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Boro leaders hail Glen Oaks library

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Photo gallery

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Queens Library administrators join with elected officials at a ceremonial ribbon-cutting, marking the grand opening of the new Glen Oaks Library on Union Turnpike. Photo by Christina Santucci
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Melanie Luna, 8, holds a piece of the ribbon cut to open the Glen Oaks branch of Queens Library as her mother, Peggy, looks on. Photo by Christina Santucci
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David Burney, commissioner of Department of Design and Construction, speaks at the ceremony. Photo by Christina Santucci
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Musicians Harvey Lane (c.) and Stan Auld (r.) perform with Dick Bennett. Photo by Christina Santucci
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Assemblyman David Weprin steadies the ribbon. Photo by Christina Santucci
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Deputy Queens Borough President Barry Grodenchik addresses the crowd. Photo by Christina Santucci
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The renovated branch is located at 250-6 Hillside Ave. Photo by Christina Santucci
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The word "search" in different languages covers the exterior of the building. Photo by Christina Santucci

It took a crowd of some of the borough’s biggest hitters to hold and snip the yellow ribbon marking a new beginning for library patrons in Glen Oaks.

The new $17.1 million building will also be home to an even bigger crowd for years to come, expected to serve more than 25,000 Queens residents, a Queens Library spokesman said. Officials gathered at the library, at 256-04 Union Tpke., Tuesday to officially celebrate the award-winning facility.

“The new Glen Oaks library offers state-of-the-art architecture, the latest technology and a host of impressive resources for our vibrant and diverse community,” said City Councilman Mark Weprin (D-Oakland Gardens). Weprin, along with other elected officials and community leaders, have spent years working to revamp the Glen Oaks library so it can accommodate more users and a changing demographic in the area.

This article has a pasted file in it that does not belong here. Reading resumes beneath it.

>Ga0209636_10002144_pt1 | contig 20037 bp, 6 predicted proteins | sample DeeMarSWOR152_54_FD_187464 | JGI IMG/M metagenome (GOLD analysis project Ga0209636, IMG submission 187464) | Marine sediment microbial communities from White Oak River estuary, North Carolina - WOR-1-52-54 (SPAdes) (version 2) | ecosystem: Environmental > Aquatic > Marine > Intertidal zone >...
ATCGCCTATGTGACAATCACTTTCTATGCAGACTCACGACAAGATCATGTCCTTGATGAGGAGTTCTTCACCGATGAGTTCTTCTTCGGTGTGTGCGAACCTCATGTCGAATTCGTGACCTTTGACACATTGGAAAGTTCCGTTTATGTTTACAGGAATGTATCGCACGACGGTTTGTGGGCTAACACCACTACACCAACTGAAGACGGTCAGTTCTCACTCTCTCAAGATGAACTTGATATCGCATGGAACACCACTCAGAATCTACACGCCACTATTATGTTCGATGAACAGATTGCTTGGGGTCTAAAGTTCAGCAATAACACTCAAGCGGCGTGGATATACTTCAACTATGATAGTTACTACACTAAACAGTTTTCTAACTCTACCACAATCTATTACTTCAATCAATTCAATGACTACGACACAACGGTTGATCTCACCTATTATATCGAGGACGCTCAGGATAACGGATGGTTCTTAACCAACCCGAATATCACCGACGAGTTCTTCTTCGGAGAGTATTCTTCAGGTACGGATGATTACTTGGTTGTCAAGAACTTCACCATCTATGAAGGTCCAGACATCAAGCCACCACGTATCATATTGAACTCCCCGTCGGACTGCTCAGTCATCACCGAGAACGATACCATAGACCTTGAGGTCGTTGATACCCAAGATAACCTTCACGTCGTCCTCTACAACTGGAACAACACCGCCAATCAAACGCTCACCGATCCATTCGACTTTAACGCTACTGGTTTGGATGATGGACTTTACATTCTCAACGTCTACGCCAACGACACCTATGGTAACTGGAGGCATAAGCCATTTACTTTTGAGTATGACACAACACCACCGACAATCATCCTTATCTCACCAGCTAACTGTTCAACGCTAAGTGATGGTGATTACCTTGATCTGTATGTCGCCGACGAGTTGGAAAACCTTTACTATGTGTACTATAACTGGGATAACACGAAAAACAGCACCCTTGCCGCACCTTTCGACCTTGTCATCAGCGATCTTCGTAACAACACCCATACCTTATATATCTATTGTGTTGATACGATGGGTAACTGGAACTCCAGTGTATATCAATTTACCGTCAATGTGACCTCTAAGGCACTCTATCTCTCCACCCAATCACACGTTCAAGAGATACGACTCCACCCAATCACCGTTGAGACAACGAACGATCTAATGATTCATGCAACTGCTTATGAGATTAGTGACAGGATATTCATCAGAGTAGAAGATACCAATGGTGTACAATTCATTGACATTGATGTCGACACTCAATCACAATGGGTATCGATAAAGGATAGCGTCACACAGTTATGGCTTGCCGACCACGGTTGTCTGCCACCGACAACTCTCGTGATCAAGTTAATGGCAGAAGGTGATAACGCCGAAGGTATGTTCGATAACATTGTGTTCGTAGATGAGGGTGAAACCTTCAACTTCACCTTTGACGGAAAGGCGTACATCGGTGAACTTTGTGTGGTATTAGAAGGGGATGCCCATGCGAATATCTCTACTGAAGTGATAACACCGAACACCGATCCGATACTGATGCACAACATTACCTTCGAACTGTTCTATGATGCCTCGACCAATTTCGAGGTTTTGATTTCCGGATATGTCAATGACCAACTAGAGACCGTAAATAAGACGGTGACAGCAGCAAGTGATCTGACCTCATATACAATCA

State Assemblyman David Weprin (D-Fresh Meadows) was also a big player in the library’s renovation when he was the councilman for the area his brother now represents.

“When I served as the Council member in the area, helping the library’s renovation was one of my top priorities,” he said. “The residents of Queens can now explore all of the new features of the library and enjoy an academically enriching environment that promotes creativity, community engagement and learning.”

The new handicap-accessible building, which held a soft opening earlier this summer, has 18,000 square feet and boasts a new transparent exterior along with a sweeping interior staircase and separate computer workstation sections for adults, children and teens. A sky-lit reading lounge also accompanies two common meeting rooms for community programming as well as a new outdoor area, the library said.

“The Glen Oaks Library is designed as a beacon for the community. It was our hope to provide a building that would engage those passing by and encourage them to come inside and explore their library,” said the building’s designers, Scott Marble and Karen Fairbanks, of architecture group Marble Fairbanks. “We were interested in connecting this building to its site and to its community through the scale of the building, the integration of landscaped exterior spaces in the design of the library, and through the use of information about the demographics of the community as part of the design of the glass curtain wall.”

Marble Fairbanks helped design the new library and received awards for its design, including several honors from the city Department of Design and Construction for design excellence.

“This new three-story branch library doubles the square footage of the original building,” said city Department of Design and Construction Commissioner David J. Burney. “The open design of the exterior channel glass facade and skylights in the outdoor plaza draw natural light into the lower levels. Sustainable elements of the design by Marble Fairbanks Architects, including the planted roof and the landscaping woven between the benches, minimizes stormwater runoff, qualifying the library for a LEED Silver rating.”

Reach reporter Phil Corso by e-mail at pcorso@cnglocal.com or by phone at 718-260-4573.

Updated 1:07 am, September 9, 2013
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